„Hippy alarms bells start to ring when you stare at an album cover with washed out painted space scene and astronauts all over it. Thoughts of Wakeman’s cape and widdly keyboard solos spring instantly to mind. Run to the hills. But then, album covers are tricky things to get right. Many iconic images are absolutely on the nail – think the enigmatic prism on Dark Side of the Moon or the Paul Cannell splodge with eyes on Screamadelica. Both leave the casual browser wondering what kind of sonic delights are held within; a teasing, enticing thrill largely denied to us now by the digital age. Not so withThe Moonband’s CD which bears a cover that Roger Dean would have binned for being a bit ‚too proggy‘. The space rock theme continues with the inclusion of a ‚Moon Book‘ containing lyrics, chords for the songs and an essay on ‚What to Think of Before Entering a Spaceship.‘ Hang on. This is Space Ritual isn’t it?
You may well have reasoned at this point that you fought the punk wars for nothing and be reaching for the shotgun. Hold fire, Tony Martin.
The Moonband, a five piece who hail from Germany, seem to be labouring under the misapprehension that they are voyagers from an entirely different planet altogether. The inside sleeve bears a black and white picture of the band resplendent in, er, moonwear which consists of rubber gloves, wellington boots and large glass helmets. Well, I’m sorry, but any band who choose to appear on the cover of their album wearing wellies is alright by me. Wellies rock.
Opening track ‚Devil’s Got a Piece of Us‘ belies any prog misapprehensions by only being a trifling 6 minutes wrong and containing no keyboard solos whatsoever. In fact, it’s a rather pleasant acoustic strum – as is most of the album. Despite the odd sleeve and band image, this is a very warm, folkie sounding record indeed. Perfect, in fact for a dreamy float about in space which I suppose is the idea.
‚Tom Waits‘, despite the excruciating title, sounds nothing like the grizzled curmudgeon himself and is another pleasant sounding acoustic plonk-a-long.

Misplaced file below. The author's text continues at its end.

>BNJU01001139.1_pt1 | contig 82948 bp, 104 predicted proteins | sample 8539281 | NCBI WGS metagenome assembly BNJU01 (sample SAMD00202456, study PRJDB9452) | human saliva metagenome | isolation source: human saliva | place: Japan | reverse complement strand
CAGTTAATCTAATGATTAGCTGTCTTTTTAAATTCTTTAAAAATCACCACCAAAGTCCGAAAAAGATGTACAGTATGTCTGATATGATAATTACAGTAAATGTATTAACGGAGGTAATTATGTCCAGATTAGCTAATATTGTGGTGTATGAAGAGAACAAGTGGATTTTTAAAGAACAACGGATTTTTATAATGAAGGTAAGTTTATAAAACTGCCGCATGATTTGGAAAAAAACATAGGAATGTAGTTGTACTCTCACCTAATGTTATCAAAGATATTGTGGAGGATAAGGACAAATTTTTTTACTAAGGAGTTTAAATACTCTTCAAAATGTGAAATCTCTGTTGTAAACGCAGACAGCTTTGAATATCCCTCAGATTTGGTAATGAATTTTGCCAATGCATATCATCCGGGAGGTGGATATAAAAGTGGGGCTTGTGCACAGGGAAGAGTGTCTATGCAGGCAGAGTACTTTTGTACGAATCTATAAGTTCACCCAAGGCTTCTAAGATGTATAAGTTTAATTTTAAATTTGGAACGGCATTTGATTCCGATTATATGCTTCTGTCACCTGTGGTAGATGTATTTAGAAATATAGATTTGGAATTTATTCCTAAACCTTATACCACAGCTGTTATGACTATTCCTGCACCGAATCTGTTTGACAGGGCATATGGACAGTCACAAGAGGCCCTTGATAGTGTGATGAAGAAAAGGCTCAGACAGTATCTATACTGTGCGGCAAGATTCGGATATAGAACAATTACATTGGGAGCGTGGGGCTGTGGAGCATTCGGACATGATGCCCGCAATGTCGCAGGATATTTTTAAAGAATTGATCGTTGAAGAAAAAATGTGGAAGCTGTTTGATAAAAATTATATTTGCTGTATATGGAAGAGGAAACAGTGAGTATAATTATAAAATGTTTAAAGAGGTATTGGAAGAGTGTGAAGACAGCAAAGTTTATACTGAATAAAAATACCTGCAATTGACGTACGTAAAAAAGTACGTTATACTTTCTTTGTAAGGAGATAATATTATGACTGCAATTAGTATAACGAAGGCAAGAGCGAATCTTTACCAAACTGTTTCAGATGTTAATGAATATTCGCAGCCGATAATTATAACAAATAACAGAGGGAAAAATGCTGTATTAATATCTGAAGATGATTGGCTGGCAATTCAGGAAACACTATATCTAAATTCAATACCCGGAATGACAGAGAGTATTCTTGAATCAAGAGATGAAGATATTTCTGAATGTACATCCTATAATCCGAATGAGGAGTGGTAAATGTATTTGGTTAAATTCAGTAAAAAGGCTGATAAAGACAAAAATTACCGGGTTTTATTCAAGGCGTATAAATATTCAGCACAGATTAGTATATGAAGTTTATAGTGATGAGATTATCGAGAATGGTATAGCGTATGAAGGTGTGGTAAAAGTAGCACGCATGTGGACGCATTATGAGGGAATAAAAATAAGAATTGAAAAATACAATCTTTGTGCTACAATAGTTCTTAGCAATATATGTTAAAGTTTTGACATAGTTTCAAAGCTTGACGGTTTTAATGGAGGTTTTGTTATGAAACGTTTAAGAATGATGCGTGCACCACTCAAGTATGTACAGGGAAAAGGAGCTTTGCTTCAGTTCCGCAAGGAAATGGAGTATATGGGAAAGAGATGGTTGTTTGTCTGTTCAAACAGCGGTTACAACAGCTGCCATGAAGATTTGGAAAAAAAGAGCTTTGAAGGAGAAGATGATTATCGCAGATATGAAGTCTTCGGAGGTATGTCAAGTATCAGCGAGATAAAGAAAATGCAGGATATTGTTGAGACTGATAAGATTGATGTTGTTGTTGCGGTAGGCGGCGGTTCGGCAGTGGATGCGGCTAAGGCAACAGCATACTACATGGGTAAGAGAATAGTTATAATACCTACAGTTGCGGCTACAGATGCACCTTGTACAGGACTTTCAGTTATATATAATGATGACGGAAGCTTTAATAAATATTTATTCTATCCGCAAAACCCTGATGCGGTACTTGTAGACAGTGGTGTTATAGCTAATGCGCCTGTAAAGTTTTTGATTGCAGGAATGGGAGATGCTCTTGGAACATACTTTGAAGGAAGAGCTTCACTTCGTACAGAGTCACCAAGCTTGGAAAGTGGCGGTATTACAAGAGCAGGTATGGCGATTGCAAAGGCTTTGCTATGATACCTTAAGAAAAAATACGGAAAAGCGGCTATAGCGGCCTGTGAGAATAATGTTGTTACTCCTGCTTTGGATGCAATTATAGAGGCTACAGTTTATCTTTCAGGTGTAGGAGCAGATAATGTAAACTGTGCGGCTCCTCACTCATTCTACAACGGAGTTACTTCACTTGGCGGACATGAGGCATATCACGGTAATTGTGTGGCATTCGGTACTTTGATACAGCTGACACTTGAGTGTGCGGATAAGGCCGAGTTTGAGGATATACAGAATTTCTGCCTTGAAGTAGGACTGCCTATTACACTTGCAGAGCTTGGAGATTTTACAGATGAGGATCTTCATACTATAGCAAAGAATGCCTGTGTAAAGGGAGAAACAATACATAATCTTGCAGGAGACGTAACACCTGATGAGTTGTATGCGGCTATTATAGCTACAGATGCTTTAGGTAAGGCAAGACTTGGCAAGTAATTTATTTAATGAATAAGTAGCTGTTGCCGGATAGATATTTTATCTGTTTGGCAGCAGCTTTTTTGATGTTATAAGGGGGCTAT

Stand out track ‚In the Garden‘ is a beautiful, lilting plea to ‚break free for an hour / Here in the garden‘ with exquisite harmonies. ‚Days to Live‘ is a moody, well crafted song, all minor chords and whispered vocals about priests and used condoms or something.
‚The Internist‘ is another gentle tune, flecked with Eugen Mondbasis‘ banjo and a bizarre lyric in which the protagonist implores the unseen subject of the song to ‚Squeeze my eyeballs / Until all I can see is black / Cut my fingers / Cut my arms and my back.‘ There’s some rum thoughts going through that boy’s head and no mistake.
‚The Hiker‘ is the final track and it’s a stark, barren 7 minute strum which slowly builds into something resembling ‚Wayfaring Stranger‘; evocative, stirring and wouldn’t sound entirely out of place on one of Johnny Cash’s American Recordings series.
The Moonband would go down a treat on a misty evening at an atmospheric festival like End of the Road or Green Man. Find them onstage on a Friday afternoon at Reading and they’d be less effective (and probably covered in piss or on fire anyway). Imagine Air Unplugged and you’ll be somewhere close to the atmosphere of this bonkers, beguiling, but very beautiful record. And not a cape in sight…“
Rating: 4 out of 5 stars